Paula Decides

But, My Dear Lady, You Promised [Paula Decides Against Being Baptised in Her Father's Church]. by George Du Maurier for Harper's New Monthly Magazine (1880). Plate 1 Thomas Hardy's A Laodicean. Image scan, caption, and commentary by Philip V. Allingham. [You may use this image without prior permission for any scholarly or educational purpose as long as you (1) credit the person who scanned the image and (2) link your document to this URL in a web document or cite the Victorian Web in a print one. ]

The programme of illustration for A Laodicean lacks the interesting initial-letter vignettes of the type Du Maurier provided The Cornhill for The Hand of Ethelberta in 1876. Whereas the focal character in the text of the 1876 novel was clearly the heroine, Ethelberta Petherwin (neée Chickerel), the chief consciousness that informs the narrative of the 1881 novel is that of architect and poet George Somerset, obviously well fitted to be the subject of Hardy's limited omniscient point of view (although he does enter the consciousnesses of other characters, notably Paula, and therefore the overall point of view is omniscient). The first plate in the series, "But, My Dear Lady, You Promised" (p. 295), illustrating George Somerset's first encounter with the novel's heroine, faces the passage it complements, so that in both media simultaneously the reader meets the dramatic moment of Paula Power's refusal to be baptized. Although the reader perceives the scene in the second chapter from the perspective of Somerset, introduced in the first chapter (the ‘Laodicean’ architect and poet George Somerset, standing behind the congregation, stage left, in the illustration), the viewer surveys the drama as if through the fourth wall in a theatrical production. Du Maurier has correctly identified the story's first moment of crisis and its initiating incident; as indicated by Hardy's narrator, this moment is of deep significance in Somerset's life -- "he could not tell in after years (when he had good reason to think of the subject)" --but has shifted the narrative perspective from limited omniscient to dramatic. Somerset is backgrounded; the black-clad minister and the white-robed hold centre stage. Jackson attributes the woodenness of the scene to Hardy's instructions, which Du Maurier had actually requested so that he could execute this drawing before he went away on his summer holiday. Paula's rigidity in the baptism scene, however, is appropriate to her mental immobility.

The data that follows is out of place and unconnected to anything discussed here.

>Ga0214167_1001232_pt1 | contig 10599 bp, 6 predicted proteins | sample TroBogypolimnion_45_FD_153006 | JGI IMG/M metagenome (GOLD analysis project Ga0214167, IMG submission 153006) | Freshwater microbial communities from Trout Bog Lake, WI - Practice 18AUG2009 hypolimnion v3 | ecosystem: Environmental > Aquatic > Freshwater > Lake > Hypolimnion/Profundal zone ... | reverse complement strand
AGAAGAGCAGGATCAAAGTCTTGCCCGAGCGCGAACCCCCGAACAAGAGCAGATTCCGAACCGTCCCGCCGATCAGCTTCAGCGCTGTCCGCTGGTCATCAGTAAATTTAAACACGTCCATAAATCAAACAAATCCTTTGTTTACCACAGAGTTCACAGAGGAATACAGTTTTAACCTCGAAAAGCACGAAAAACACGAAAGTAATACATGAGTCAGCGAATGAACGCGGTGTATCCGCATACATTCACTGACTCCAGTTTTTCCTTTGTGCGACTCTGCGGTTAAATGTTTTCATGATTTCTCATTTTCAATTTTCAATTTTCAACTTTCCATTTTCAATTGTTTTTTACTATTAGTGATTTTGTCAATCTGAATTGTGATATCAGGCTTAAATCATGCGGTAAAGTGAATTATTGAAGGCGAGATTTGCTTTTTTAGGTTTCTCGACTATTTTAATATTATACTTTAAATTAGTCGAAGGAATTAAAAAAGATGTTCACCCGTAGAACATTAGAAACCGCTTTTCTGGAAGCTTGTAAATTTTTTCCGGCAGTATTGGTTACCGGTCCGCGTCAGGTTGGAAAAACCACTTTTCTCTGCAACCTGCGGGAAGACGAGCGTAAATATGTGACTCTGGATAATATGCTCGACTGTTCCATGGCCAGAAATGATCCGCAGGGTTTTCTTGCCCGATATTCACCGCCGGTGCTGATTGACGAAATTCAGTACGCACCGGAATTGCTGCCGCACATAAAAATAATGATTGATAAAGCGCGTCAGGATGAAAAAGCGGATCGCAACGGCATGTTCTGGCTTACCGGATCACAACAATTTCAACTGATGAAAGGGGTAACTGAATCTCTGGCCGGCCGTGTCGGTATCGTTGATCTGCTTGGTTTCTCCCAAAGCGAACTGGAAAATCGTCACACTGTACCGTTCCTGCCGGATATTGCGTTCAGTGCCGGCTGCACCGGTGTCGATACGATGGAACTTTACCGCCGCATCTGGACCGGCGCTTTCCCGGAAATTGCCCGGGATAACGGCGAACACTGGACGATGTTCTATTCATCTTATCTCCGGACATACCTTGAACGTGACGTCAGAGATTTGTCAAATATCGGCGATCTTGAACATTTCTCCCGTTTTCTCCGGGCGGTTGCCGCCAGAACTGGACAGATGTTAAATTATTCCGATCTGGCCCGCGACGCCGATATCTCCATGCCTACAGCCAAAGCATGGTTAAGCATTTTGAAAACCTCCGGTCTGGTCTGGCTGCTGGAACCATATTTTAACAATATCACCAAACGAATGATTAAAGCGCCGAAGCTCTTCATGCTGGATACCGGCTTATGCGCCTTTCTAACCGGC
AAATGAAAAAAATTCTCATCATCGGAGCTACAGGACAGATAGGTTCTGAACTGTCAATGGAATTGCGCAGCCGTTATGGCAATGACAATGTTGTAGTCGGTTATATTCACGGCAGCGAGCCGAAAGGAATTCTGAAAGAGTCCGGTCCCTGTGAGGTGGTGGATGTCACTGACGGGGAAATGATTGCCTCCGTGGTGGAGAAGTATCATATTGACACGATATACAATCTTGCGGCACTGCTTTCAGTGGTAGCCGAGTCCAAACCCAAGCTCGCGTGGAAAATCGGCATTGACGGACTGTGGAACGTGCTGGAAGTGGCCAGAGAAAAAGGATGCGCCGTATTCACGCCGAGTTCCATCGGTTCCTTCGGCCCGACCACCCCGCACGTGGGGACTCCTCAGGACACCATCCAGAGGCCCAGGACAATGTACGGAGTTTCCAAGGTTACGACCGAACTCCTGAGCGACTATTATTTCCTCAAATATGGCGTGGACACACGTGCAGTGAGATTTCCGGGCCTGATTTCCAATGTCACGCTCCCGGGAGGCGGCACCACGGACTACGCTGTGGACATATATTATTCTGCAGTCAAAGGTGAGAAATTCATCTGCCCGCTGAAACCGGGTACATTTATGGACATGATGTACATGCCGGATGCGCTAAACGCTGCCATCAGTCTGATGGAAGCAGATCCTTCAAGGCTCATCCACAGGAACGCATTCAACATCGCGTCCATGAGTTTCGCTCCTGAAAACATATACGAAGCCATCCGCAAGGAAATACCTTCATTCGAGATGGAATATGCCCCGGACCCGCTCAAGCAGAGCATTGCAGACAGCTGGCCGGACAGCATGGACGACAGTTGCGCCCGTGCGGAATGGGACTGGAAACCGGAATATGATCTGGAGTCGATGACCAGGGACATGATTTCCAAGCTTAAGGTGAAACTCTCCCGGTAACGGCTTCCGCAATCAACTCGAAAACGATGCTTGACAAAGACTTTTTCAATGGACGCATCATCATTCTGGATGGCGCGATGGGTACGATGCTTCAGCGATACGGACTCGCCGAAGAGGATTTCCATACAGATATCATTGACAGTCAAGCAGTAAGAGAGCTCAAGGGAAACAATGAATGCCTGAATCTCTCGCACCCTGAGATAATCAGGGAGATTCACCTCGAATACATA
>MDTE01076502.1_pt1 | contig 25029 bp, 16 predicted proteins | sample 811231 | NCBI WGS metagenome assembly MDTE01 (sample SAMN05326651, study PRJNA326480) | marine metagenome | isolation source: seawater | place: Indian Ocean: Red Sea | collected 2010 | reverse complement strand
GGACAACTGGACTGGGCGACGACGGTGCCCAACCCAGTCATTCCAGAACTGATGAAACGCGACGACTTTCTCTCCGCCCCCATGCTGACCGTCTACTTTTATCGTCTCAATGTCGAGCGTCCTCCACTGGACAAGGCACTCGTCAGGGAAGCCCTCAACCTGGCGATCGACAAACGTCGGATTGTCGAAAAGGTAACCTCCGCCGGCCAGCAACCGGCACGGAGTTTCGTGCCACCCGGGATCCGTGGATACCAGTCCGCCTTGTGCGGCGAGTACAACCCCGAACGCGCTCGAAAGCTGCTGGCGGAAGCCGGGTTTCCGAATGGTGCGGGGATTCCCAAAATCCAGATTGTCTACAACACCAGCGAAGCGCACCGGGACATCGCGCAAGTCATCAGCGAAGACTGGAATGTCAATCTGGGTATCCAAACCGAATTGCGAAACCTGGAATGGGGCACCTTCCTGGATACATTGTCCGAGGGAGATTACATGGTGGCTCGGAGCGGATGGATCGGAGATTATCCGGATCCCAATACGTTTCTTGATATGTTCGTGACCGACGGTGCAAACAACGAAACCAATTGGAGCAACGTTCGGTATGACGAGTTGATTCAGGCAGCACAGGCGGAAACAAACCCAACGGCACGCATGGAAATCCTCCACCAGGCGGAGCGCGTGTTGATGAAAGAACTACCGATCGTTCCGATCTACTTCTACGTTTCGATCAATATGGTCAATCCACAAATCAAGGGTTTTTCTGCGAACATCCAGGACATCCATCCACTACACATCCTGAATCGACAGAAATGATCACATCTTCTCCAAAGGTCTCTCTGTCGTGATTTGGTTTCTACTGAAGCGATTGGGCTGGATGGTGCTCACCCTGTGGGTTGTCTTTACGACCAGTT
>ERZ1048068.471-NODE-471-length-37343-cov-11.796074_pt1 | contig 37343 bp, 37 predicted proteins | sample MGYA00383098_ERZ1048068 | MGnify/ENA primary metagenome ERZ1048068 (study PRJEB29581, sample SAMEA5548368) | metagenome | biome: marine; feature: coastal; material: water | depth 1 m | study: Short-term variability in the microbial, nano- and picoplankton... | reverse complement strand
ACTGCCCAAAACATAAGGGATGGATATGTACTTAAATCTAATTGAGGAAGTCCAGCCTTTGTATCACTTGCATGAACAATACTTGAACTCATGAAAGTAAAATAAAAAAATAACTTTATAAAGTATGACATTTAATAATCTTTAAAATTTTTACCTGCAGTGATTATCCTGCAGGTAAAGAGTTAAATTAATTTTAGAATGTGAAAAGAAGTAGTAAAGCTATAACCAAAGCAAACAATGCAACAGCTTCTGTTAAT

While Hardy describes Paula's hair as "too abundant for convenience in tying" only in plate six does Du Maurier anything approaching such plenitude in the heroine's coiffure. To render her "emphatically a modern type of maidenhood" Du Maurier has given her a relatively short hair- style to reveal her forehead. On the other hand, the rural chorus of dissenters the artist has admirably captured in the various postures and expressions of the "respectably dressed working people, whose faces and forms were worn and contorted by years of dreary toil." The realism of the portraiture even extends to the "ascetically cut back" whiskers of the Baptist minister. Du Maurier's distant figure of George Somerset, at whose shoulder we stand in the text, somewhat resembles Thomas Hardy himself in his early forties, though elsewhere in the pictorial programme the resemblance is not so clear. Du Maurier has attempted to realize the moment when, on the very brink of the pool, Paula, repressing her distress at failing to obey her late father's wishes, refuses to participate in the rite of adult immersion. The plate's Paula seems doubtful rather than conflicted, its minister attentive rather than "astonished" or upset. As Arlene Jackson notes, Du Maurier tended to favour group scenes such as this, and to avoid having to depict a scene between just two characters, such as the third plate, because he "felt more at ease in drawing group scenes. Nine of the total thirteen illustrations have more than three figures depicted in them, and there are no single figure illustrations" (125). Although seven of the Ethelberta plates contain just two figures, none of these is particularly effective as either character study or drama.


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Last modified 11 May 2001